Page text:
Automatic sequence

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An automatic sequence (or k-automatic sequence) is an infinite sequence of terms characterized by a finite automaton. The n-th term of the sequence is a mapping of the final state of the automaton when its input is the digits of n in some fixed base k.[1][2] A k-automatic set is a set of non-negative integers for which the sequence of values of its characteristic function is an automatic sequence: that is, membership of n in the set can be determined by a finite state automaton on the digits of n in base k.[3][4]

An automaton reading the base k digits from the most significant is said to be direct reading, and from the least significant is reverse reading.[4] However the two directions lead to the same class of sequences.[5]

Every automatic sequence is a morphic word.[6]

Automaton point of view[edit]

Let k be a positive integer, and D = (E, φ, e) be a deterministic automaton where

  • E is the finite set of states
  • φ : E×[0,k − 1] → E is the transition function
  • e\in E is the initial state

also let A be a finite set, and π:EA a projection towards A.

Extend the transition function φ from acting on single digits to acting on strings of digits by defining the action of φ on a string s consisting of digits s1s2...st as:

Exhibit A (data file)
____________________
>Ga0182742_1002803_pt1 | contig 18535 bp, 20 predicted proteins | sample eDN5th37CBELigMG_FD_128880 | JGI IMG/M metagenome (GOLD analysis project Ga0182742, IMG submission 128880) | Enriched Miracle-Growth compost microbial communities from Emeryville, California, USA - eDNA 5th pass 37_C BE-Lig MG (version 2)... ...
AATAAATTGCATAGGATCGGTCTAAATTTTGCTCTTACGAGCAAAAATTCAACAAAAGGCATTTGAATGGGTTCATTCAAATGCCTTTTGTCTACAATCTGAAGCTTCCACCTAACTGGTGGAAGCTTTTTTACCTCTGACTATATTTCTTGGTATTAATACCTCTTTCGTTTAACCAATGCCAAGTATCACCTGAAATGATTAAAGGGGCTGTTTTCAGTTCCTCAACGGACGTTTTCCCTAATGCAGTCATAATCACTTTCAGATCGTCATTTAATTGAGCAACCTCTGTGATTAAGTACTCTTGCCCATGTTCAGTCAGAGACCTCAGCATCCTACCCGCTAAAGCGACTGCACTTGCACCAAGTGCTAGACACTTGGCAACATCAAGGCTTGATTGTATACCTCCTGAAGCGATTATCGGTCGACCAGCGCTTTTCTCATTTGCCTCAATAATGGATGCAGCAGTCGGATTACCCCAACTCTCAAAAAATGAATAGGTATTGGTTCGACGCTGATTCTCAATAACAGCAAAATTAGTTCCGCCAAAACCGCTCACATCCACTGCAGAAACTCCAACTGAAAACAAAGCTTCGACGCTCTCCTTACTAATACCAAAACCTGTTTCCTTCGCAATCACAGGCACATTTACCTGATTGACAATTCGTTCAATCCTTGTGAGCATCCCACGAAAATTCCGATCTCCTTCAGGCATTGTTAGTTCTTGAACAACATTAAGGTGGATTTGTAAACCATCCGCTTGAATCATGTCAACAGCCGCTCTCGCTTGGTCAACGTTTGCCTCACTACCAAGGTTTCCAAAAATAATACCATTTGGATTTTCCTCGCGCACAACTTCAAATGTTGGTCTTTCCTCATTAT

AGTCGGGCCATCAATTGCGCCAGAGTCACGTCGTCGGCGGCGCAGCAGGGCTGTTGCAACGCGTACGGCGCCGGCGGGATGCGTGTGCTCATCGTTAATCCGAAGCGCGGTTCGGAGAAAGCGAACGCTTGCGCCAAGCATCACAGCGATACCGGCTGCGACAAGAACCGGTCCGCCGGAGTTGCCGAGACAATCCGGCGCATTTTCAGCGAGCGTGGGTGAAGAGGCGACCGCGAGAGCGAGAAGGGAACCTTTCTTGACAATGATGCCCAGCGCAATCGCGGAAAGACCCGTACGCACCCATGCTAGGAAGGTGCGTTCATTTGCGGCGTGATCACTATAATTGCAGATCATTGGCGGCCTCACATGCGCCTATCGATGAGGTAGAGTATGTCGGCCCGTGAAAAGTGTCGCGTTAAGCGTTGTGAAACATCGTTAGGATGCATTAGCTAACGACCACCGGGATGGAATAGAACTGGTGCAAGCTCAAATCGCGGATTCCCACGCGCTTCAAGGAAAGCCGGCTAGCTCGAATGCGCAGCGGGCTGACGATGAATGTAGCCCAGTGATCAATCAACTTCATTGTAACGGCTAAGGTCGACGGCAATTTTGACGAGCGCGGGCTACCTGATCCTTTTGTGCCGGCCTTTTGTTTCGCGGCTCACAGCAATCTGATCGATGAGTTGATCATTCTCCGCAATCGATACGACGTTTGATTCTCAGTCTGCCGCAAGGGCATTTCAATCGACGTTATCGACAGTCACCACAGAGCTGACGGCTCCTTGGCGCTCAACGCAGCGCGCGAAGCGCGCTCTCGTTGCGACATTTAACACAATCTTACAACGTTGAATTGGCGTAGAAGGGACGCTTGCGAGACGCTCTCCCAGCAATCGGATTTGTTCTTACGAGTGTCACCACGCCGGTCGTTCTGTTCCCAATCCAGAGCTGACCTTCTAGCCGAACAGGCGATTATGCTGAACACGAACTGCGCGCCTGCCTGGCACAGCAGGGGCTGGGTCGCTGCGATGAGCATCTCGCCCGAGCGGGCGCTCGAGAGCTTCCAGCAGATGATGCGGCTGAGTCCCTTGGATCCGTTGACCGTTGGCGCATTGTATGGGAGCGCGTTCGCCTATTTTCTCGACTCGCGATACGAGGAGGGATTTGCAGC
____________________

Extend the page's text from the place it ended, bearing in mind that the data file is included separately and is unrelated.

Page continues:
\phi(e, s) = \phi(\phi(e, s_1s_2...s_{t-1}), s_t)\, .

Define a function m from the set of positive integers to the set A as follows:

m(n) = \pi(\phi(e,s(n)))\, ,

where s(n) is n written in base k. Then the sequence m = m(1)m(2)m(3)... is called a k-automatic sequence.[1]

Substitution point of view[edit]

Let σ be a k-uniform morphism of the free monoid E, so that \sigma(E)\subseteq E^k and which is prolongable[7] on e\in E: that is, σ(e) begins with e. Let A and π be defined as above. Then if w is a fixpoint of σ, that is to say w = σ(w), then m = π(w) is a k-automatic sequence over A:[8] this is Cobham's theorem.[2] Conversely every k-automatic sequence is obtained in this way.[4]

Decimation[edit]

Fix k > 1. For a sequence w we define the k-decimations of w for r=0,1,...,k-1 to be the subsequences consisting of the letters in positions congruent to r modulo k. The decimation kernel of w consists of the set of words obtained by all possible repeated decimations of w. A sequence is k-automatic if an only if the k-decimation kernel is finite.[9][10][11]

1-automatic sequences[edit]

k-automatic sequences are normally only defined for k ≥ 2.[1] The concept can be extended to k = 1 by defining a 1-automatic sequence to be a sequence whose n-th term depends on the unary notation for n, that is (1)n. Since a finite state automaton must eventually return to a previously visited state, all 1-automatic sequences are eventually periodic.

Properties[edit]

For given k and r, a set is k-automatic if and only if it is kr-automatic. Otherwise, for h and k multiplicatively independent, then a set is both h-automatic and k-automatic if and only if it is 1-automatic, that is, ultimately periodic.[12]